Volatility in the Markets

 

Volatility returned to the markets this week. Depending on your definition, we've had a “correction” or a “pull back”.  Whatever you want to call it, there has been a 10% downturn from the highs of this year. 

The most recent corrections like this were in 2015, when twice, we saw the market take dips of 12% or more.  You'll see that in the illustration below from this weeks NY Times. We've been a little spoiled as investors for the past year as we've watched the market do one thing; go up, with minimal drawbacks.  The week serves as a reminder that markets do change and volatility will occur. 

market-corrections-945.png

Psychologically, declines can be hard for investors who are saving for retirement and for those who are currently drawing from their investments.

Don't get us wrong, we don't like seeing the market go down either. But here are a few thoughts to consider, regardless of what stage of investing you are in.

  • For those that are still working and contributing to their retirement accounts, the good news is you have an opportunity to continue to add to your account at lower levels. With the same contribution amount, you are able to purchase more shares than you could last week.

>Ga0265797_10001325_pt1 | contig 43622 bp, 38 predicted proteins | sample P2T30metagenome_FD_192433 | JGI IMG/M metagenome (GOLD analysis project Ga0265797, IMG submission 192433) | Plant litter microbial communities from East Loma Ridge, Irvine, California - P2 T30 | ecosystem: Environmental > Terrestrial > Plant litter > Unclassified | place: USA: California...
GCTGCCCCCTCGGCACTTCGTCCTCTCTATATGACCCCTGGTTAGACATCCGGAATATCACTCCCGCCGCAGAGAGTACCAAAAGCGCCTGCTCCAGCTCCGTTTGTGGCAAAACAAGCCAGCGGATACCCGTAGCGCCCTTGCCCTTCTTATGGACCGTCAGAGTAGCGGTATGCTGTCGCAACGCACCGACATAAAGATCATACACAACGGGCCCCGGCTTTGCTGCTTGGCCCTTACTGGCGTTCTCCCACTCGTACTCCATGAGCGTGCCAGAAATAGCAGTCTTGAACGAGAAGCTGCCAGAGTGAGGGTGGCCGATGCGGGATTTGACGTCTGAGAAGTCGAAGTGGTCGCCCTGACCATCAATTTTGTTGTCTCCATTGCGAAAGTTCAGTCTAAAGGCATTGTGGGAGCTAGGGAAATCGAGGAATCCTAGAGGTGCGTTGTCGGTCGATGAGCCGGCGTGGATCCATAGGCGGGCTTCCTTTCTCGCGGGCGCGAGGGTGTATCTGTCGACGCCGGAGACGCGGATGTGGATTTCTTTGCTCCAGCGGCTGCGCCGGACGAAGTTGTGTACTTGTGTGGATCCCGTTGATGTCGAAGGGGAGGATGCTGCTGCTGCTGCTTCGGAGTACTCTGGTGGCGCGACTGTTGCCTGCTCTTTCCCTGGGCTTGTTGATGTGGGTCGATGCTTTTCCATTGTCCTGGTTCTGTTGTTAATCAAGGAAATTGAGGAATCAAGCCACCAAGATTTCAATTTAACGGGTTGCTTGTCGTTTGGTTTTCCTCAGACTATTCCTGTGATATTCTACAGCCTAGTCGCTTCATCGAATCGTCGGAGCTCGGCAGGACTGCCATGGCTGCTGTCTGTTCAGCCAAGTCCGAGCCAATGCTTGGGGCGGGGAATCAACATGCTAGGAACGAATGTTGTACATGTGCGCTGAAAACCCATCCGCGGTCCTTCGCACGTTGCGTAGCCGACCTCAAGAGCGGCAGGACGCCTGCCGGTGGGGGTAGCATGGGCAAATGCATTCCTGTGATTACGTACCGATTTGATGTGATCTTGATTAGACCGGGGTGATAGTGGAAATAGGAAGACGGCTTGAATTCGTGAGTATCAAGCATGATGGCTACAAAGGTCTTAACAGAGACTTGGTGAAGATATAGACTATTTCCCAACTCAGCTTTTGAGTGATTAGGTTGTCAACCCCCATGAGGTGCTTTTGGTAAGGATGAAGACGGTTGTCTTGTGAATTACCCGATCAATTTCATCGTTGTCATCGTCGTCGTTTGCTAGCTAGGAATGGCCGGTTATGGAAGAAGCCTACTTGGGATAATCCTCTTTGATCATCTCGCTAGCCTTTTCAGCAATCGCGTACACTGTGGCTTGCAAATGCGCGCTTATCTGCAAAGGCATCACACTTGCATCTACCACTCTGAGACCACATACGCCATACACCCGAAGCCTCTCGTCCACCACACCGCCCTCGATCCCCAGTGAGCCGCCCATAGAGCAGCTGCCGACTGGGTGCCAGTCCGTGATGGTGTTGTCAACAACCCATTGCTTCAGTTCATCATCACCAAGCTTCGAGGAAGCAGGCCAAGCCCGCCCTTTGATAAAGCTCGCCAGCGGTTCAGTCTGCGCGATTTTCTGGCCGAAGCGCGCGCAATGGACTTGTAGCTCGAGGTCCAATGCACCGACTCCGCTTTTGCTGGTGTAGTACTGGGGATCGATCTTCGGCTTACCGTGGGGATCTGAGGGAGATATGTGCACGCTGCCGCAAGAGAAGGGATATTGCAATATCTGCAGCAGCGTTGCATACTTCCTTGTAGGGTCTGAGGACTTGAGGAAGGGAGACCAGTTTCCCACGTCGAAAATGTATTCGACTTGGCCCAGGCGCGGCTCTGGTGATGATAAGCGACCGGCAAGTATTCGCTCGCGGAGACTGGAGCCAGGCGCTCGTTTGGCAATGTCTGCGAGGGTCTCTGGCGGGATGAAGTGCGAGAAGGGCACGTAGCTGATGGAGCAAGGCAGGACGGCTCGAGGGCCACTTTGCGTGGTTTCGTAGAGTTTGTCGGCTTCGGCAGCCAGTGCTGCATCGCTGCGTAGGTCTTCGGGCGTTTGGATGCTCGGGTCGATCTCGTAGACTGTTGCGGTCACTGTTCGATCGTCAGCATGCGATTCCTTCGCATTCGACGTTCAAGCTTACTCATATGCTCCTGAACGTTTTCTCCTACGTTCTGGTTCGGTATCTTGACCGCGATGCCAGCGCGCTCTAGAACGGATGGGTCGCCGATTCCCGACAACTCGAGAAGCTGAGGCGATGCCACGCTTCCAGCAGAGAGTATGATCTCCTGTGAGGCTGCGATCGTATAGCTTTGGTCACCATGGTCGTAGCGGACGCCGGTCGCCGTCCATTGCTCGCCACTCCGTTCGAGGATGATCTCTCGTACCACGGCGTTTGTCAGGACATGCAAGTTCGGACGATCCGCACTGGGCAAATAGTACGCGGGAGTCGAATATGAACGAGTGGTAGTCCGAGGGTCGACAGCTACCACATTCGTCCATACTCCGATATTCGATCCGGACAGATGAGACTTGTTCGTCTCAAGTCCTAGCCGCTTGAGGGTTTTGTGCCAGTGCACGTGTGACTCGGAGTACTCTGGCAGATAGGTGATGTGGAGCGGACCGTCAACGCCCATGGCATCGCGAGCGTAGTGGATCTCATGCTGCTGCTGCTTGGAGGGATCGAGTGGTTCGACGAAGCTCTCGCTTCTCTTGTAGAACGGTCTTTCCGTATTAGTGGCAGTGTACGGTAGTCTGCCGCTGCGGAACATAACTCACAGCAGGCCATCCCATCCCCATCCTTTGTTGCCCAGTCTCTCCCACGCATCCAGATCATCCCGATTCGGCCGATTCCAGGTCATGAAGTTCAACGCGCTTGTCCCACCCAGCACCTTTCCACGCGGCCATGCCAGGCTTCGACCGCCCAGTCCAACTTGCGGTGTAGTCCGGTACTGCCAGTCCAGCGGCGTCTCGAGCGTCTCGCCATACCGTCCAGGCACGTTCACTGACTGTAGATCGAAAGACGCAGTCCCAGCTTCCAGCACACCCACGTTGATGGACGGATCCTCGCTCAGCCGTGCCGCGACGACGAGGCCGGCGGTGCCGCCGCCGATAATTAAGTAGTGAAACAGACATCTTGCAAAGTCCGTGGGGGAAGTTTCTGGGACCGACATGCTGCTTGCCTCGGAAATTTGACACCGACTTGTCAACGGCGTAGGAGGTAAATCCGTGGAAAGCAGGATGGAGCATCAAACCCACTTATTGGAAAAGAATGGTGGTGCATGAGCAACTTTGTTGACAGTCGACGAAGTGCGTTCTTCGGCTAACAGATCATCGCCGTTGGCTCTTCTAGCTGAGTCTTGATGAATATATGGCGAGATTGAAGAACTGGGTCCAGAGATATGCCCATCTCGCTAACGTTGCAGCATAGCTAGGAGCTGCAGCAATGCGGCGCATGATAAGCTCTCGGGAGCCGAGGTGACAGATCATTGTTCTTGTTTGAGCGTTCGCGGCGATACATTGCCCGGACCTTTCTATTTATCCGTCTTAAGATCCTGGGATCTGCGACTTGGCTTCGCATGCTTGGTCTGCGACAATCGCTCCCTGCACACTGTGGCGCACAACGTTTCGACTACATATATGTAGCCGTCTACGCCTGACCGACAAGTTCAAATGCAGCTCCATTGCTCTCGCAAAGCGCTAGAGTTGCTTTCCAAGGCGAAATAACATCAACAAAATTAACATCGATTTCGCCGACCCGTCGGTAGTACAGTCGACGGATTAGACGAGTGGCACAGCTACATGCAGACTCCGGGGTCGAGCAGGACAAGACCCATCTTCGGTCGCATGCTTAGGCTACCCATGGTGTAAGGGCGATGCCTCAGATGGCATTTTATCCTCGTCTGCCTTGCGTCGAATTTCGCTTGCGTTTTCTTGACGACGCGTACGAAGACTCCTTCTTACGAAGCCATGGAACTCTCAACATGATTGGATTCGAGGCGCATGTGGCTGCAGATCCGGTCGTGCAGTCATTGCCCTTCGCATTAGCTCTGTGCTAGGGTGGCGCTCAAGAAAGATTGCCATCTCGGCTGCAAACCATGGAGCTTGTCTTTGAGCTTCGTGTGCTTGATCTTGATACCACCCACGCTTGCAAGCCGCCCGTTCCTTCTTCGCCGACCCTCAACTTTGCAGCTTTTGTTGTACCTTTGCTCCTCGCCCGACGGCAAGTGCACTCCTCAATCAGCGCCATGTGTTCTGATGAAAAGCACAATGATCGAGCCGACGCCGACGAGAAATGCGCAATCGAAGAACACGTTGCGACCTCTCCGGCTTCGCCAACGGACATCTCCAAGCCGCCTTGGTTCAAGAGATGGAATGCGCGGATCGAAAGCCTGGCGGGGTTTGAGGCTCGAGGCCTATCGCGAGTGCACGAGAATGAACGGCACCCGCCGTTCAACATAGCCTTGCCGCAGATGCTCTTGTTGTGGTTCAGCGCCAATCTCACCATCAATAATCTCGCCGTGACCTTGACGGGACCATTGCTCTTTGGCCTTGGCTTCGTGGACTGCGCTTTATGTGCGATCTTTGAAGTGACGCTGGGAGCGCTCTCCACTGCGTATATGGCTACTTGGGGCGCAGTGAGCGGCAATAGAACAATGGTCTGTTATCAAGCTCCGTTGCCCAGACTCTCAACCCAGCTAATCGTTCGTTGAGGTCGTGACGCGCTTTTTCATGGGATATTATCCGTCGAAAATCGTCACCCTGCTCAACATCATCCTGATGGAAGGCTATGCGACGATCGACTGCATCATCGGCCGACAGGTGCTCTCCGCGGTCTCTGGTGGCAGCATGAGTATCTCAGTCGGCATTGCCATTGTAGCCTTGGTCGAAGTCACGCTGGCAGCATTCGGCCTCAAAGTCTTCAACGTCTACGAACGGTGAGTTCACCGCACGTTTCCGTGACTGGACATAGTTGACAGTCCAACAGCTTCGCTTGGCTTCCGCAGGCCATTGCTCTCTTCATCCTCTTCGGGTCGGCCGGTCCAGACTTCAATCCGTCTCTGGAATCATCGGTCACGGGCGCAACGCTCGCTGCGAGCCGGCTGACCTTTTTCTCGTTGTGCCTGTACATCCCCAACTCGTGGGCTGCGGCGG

• For investors that are drawing from their retirement accounts, if your withdrawals are reasonable and your allocated appropriately, this should not have a significant effect on your retirement plan -- long term. Be sure to review your asset allocation; make sure that it is in line with your tolerance for risk and your financial plan.

  • For those investors that have taken a portfolio "hit" that they would consider excessive, this may serve as encouragement to consult with a financial professional to make sure that you understand the kind of risk you are taking on in your portfolio and have a plan that helps you be able to withstand market volatility.

 

By: Scott Busch, MBA